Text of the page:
Weirdly, it’s a bit similar to Red Dead Redemption with the idea of John Marsden coming back to the Old West right as the age of cowboys and gunslingers is ending. In Gary’s case, he’s a supervillain when the public has become sick of both heroes as well as villains. The never-ending conflict between good and evil has worn thin. There is a reckoning coming and how its going to settle down is anyone’s guess. Gary as the Wild Card between supervillains, humans, and superheroes makes him uniquely able to slip things one way or the other.

Or so he thinks.

The ‘Double Anarchy’ seal of Merciless.


The Supervillainy-verse was created by beings called the Primals in the early distant epoches of the Multiverse. Fragments of a greater creator being, the eight beings of Creation, Destruction, Chaos, Order, Death, Life, Conflict, and Balance. They are beyond omnipotent and have created the multiverse as it’s known to both amuse themselves as well as explore their concepts. Opposing them are the Great Beasts, seven (or more) beings made of concepts banned from reality in order to give physical laws substance. Zul-Barbas is the most famous of these things, inspiring many culture’s concept of the Devil and H.P. Lovecraft’s idea of the Great Old Ones.

The first race to evolve would be the god-like Ultranians (or “Firstborn”) who would exist for billions of years, bestowing superpowers on various races and creating the celestial networks of magic. The Ultranians themselves strongly resembled human beings despite being made of energy and would influence many cultures’ ideas of gods and goddesses. They also revered the Ultra-Force, that was the physical manifestation of the greater universe.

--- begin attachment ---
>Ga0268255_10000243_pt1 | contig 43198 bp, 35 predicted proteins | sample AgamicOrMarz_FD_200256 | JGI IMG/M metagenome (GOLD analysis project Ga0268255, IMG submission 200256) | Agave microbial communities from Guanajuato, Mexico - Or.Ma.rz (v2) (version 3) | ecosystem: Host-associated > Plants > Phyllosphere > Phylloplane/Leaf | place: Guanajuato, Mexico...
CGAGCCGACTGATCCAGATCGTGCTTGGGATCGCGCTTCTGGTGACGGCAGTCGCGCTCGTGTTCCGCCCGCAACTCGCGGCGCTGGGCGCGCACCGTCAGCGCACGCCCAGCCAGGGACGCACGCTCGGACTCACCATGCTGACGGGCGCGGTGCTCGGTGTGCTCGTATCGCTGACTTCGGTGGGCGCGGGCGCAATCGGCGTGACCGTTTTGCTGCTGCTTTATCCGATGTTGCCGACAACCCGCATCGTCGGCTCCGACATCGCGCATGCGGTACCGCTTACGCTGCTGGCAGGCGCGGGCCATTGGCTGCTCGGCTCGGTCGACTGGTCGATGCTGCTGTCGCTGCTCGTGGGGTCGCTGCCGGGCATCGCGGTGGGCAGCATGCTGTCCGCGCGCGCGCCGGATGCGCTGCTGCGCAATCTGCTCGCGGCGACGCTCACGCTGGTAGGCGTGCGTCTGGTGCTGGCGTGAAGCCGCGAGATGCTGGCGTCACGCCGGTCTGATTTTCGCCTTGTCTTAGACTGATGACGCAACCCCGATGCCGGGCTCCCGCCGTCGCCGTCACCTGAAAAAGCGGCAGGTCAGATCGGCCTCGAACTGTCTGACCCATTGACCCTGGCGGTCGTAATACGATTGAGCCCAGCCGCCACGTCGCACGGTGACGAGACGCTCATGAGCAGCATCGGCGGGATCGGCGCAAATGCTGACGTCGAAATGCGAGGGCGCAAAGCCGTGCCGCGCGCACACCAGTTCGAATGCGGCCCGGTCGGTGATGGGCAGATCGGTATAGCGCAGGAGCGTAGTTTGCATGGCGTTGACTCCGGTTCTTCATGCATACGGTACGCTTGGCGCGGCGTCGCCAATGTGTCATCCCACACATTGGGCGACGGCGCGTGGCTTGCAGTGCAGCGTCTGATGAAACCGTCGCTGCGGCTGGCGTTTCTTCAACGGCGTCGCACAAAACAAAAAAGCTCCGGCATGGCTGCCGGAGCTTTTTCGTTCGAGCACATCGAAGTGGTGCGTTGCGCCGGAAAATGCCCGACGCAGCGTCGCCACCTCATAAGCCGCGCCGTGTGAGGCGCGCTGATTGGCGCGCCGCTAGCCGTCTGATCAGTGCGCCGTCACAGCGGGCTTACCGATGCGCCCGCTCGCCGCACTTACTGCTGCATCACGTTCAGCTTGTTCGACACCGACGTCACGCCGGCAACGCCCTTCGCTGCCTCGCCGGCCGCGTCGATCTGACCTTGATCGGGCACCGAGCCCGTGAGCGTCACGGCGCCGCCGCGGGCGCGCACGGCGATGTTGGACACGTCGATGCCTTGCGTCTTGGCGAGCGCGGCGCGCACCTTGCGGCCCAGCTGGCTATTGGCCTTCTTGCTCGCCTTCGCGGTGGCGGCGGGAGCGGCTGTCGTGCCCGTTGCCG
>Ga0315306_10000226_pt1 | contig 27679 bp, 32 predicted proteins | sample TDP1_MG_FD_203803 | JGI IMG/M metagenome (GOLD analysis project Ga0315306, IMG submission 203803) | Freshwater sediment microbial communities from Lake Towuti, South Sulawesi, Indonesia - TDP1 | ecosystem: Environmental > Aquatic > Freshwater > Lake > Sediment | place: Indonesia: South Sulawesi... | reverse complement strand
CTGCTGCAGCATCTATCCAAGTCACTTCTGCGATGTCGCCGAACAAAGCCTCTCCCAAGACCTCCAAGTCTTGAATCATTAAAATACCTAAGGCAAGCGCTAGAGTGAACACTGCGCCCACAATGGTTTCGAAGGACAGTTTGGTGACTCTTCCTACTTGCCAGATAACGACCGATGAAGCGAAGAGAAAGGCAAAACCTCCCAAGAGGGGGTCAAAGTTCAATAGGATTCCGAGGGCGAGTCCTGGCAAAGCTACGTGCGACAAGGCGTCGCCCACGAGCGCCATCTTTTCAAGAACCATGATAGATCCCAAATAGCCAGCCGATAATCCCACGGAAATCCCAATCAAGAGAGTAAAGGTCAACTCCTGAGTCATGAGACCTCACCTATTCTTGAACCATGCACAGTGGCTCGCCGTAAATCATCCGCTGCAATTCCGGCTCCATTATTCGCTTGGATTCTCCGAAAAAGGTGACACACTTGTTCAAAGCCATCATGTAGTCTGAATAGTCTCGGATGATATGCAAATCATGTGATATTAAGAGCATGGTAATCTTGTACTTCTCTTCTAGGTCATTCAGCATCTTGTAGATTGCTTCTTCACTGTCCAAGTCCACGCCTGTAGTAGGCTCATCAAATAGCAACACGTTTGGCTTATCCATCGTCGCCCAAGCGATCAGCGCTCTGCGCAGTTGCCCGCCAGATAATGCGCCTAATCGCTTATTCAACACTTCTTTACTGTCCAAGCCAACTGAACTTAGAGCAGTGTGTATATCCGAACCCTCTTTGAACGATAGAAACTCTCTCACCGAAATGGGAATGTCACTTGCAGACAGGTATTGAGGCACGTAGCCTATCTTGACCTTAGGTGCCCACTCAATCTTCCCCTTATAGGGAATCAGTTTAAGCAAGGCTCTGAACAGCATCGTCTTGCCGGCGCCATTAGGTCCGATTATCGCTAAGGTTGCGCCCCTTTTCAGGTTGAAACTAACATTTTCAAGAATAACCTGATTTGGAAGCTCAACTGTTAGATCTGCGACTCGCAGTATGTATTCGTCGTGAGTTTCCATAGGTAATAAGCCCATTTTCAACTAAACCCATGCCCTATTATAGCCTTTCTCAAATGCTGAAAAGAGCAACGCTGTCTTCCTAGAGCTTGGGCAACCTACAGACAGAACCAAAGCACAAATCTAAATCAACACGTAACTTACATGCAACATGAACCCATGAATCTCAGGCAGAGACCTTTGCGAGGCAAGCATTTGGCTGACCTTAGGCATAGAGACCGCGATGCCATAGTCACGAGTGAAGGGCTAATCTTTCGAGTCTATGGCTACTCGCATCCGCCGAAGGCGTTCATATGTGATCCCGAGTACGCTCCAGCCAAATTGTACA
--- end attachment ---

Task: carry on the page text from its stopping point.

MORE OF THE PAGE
Much of Earth’s history remains the same with sorcerers, monsters, gods, and heroes being background noise for the greater conflicts of the world. New nations were born, hidden cultures, and things were slightly different in places (like the occasional cowboy vs. ninjas plot) but things didn’t really change forever until the arrival of Ultragod.

Moses Anders, an African American astronomer, was chosen by the Primals to merge with the Ultra-Force and became Ultragod. It bestowed upon him immense reality-bending powers that he chose to present to the world as similar to recently published comics of the time. Meanwhile, ex-cop Lancel Warren studied magic after the death of his wife and child and became the Nightwalker. Other heroes during this time were Aquarius, the Americommando (later the Prismatic Commando), Gold Medalist, Tank Man (later Android John), and Guinevere.

WW2 would go dramatically differently as Ultragod would attempt to stop it in its tracks by capturing Stalin and Hitler both. The Third Reich was instead taken over by the Supreme Phantom and a cabal of supervillains who were even more dangerous. The Soviet Union would be ruled by a council that proved more effective than Stalin, eventually headed by the Red Star for decades to come.

Before the defeat of the Nazis, Tom Terror and other high-ranking Axis superhumans would create P.H.A.N.T.O.M as a way to preserve their power as well as research into both the occult as well as super-science. The organization had also attempted to sell the Earth to the Thran Empire, explaining how they held out against the Allies for so long.